3.17.23 – Consumer Reports
The devices failed to send an alert in the agency’s tests
The Consumer Product Safety Commission (CPSC) is warning consumers not to buy or use two carbon monoxide detectors it says can fail to alert them to the presence of the potentially deadly gas.
The models are the GLBSUNION and CUZMAK digital display carbon monoxide (CO) detectors, both of which are sold on Amazon, according to the CPSC warning. Accidental CO poisoning causes more than 200 deaths in the U.S. every year, the CPSC says.
The agency is urging consumers not to purchase or sell these detectors. They should stop using them, dispose of them immediately, and replace them with new detectors. Consumers can report any product-related injuries to the CPSC at SaferProducts.gov.
The GLBSUNION and CUZMAK detectors are round and made of white plastic, with a digital display and a diameter of about 4 inches. The specific models cited are Model No. AJ-938 (sold under the Amazon ASIN B093Y1KK5Q and B093Y637CM) and Model No. CD01 (sold under the Amazon ASIN B07MPVK6HG and B07K44HLCV). They were $16 to $40 on Amazon.
Both were said to alert occupants with a flashing red LED and a loud alarm if dangerous levels of CO were present. But carbon monoxide sensitivity tests performed on the detectors by the CPSC found that they failed to issue alerts when exposed to a high (400 ppm) concentration of carbon dioxide, a violation of UL 2034, a voluntary safety standard.
CR hasn’t tested the exact detectors involved in this warning. But in 2017 we tested three seemingly identical products, two of which failed to alarm. The third alarmed too quickly, raising the possibility of nuisance alarms, a danger in itself. Those models, which were sold on eBay and Amazon, received a “Don’t Buy, Safety Risk” designation from CR.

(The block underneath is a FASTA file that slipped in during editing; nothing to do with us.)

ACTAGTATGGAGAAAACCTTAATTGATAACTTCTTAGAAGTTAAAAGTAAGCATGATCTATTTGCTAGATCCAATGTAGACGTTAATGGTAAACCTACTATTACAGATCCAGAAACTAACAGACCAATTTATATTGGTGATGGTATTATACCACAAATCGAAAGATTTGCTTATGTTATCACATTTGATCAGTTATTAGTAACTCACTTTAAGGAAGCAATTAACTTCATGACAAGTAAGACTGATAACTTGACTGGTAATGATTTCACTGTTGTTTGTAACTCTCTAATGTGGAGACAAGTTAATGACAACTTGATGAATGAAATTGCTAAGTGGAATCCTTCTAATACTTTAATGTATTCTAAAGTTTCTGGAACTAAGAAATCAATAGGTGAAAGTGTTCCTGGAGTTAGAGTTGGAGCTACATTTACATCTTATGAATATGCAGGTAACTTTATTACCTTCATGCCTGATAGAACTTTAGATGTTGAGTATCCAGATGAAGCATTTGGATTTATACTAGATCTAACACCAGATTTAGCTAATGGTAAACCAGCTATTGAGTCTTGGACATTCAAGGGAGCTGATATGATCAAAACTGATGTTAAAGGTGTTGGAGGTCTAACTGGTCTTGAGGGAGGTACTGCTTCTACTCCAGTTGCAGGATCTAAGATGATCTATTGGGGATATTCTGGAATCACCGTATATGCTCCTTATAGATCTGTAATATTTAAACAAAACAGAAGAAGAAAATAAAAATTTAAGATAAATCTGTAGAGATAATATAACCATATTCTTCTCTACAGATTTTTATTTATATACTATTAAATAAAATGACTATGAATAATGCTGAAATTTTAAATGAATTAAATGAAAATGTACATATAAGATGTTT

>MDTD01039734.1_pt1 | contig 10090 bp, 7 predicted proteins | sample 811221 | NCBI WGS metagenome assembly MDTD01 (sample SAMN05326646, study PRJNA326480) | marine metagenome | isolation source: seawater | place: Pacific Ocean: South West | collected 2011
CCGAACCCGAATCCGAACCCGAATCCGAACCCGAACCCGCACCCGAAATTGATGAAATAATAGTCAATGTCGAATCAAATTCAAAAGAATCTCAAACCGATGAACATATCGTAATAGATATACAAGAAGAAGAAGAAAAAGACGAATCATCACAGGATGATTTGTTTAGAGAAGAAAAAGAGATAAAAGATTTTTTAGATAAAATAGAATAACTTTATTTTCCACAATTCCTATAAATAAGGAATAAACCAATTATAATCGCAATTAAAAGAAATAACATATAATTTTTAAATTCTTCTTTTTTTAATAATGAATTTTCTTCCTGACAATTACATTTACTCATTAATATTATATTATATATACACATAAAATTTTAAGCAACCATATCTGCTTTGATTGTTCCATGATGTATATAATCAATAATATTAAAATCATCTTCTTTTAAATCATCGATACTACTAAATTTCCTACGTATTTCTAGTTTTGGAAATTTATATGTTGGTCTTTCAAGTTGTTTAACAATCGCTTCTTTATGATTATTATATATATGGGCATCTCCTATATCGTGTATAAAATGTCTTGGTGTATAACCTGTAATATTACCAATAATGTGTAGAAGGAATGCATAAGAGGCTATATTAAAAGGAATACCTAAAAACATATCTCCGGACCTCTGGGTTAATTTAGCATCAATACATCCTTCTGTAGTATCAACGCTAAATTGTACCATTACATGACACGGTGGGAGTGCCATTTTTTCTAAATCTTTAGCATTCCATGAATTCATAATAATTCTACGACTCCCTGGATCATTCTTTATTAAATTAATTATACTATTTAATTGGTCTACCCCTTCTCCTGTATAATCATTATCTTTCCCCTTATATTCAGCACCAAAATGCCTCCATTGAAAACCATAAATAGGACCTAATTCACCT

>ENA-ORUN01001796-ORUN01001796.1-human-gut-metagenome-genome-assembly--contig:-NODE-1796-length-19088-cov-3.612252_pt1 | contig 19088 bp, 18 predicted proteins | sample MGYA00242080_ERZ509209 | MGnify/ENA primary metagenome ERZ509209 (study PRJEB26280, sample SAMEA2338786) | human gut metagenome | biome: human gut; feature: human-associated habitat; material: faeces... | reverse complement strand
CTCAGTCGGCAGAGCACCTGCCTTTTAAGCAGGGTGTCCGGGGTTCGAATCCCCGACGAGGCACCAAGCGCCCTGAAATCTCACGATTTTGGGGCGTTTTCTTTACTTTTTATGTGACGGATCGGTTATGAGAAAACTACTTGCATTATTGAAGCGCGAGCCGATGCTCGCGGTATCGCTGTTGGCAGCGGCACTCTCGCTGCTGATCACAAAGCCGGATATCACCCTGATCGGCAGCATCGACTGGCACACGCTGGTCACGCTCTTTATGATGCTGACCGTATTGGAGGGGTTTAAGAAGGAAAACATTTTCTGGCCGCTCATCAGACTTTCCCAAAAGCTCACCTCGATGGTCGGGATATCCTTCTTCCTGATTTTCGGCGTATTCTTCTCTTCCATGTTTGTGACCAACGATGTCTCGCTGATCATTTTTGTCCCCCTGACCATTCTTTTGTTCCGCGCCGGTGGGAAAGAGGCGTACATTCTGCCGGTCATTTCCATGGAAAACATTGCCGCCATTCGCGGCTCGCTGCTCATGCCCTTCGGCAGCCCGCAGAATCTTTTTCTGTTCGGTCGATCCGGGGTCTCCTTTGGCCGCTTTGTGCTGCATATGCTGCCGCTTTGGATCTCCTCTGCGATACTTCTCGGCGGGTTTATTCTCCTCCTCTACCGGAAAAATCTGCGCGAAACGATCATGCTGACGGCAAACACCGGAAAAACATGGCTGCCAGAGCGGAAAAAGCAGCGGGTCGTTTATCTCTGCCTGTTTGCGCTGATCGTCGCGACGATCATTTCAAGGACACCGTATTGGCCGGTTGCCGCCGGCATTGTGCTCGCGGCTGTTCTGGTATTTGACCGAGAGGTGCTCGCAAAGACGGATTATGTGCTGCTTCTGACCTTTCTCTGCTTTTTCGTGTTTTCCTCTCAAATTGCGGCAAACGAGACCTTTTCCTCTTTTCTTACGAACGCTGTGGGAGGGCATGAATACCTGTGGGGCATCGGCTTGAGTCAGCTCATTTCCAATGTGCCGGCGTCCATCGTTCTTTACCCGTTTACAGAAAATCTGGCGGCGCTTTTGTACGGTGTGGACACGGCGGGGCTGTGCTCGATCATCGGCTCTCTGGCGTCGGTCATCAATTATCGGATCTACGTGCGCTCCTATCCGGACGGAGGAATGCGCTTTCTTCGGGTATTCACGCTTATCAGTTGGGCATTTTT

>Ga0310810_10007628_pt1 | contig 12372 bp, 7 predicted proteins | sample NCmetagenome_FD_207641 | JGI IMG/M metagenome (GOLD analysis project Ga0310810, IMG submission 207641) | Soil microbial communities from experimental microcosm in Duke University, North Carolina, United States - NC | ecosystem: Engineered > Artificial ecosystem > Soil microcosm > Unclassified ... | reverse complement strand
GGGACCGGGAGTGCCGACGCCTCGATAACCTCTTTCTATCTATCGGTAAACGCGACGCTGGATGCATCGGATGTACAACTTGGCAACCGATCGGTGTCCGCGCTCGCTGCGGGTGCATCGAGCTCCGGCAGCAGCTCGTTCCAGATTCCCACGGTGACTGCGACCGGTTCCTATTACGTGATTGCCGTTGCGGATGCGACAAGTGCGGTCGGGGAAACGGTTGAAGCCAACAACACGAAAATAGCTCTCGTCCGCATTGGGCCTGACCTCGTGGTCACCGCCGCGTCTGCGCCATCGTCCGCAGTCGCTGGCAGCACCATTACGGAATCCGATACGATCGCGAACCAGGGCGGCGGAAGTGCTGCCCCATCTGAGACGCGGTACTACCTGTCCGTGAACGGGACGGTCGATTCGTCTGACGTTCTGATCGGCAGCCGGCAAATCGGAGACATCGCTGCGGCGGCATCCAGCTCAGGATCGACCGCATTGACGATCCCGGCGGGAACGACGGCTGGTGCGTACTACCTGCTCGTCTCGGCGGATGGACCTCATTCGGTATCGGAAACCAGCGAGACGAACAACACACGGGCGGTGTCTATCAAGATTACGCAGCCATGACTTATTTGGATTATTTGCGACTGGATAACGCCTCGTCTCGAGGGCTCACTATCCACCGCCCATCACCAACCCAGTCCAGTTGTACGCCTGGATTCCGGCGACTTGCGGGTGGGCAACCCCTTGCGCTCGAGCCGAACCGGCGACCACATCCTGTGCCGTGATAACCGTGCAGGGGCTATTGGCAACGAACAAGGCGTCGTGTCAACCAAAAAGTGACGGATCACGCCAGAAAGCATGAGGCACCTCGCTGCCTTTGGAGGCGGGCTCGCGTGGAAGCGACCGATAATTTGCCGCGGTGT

Bernie Deitrick, a Consumer Reports senior test engineer, said that while he couldn’t say whether those models were the same as the ones flagged by the CPSC, “these are identically configured to models we tested in 2017 and were judged ‘Do Not Buy.’ ” He recommended that consumers purchase detectors only from recognized brands or brands that CR tests. “Don’t buy based on a lower price,” Deitrick said. “If you don’t recognize the brand, don’t buy it.”
CR tests CO detectors for their response to both high (400 parts per million) and low (100 ppm) levels of carbon monoxide, as well as the accuracy of the CO levels they display on their screens or through voice alerts. The results are published in our ratings.
“This is a serious warning,” said Oriene Shin, CR’s policy counsel for product safety. Shin noted that while she was glad to see the CPSC get the word out to the public, the lack of a recall was concerning. “There’s a lot we don’t know. Where are the manufacturers in all this? How are they going to get these faulty products out of homes and make consumers whole? And if they won’t do it, who will?”
“People should be able to trust that a product they buy won’t hurt them—especially when it’s advertised as something that will keep them safe, and they’re shopping at a well-known outlet,” Shin continued. “It’s critical for both manufacturers and sellers to verify that products meet minimum standards and can be recalled quickly and effectively if there’s a safety hazard. Otherwise, it’s going to be very hard for people to trust listings on Amazon and other major online marketplaces and know they’re not putting themselves, or their families, at risk.”
In July 2021 the CPSC filed an administrative complaint against Amazon, charging that the online retailer should be responsible for recalling products sold on its website that are defective or present a risk of serious injury or death to consumers. The complaint cited 24,000 CO detectors that failed to alarm, among other products. CR supported the action.
A month later, Amazon announced a new process by which it would pay consumers for claims under $1,000 connected to defective products that caused property damage or personal injury.
An Amazon spokesperson said the detectors in question had been removed from the site and that it had notified customers and issued refunds. “Safety is a top priority at Amazon and we require all products offered in our store to comply with applicable laws and regulations,” the spokesperson wrote in an email. “We have proactive measures in place to prevent prohibited products from being listed and we continuously monitor our store and remove any such products and take corrective actions when we find them.”
Below, we list several CO detectors that excelled in CR’s tests. You can also check our carbon monoxide detector ratings to see other models we’ve tested and our smoke and carbon monoxide detector buying guide to help you determine how to keep your home safe. The CPSC recommends that you install CO detectors on each level of your home and outside sleeping areas, and that you only buy detectors that meet the UL 2034 safety standard. Additionally, CR recommends that detectors be tested weekly and replaced every five years.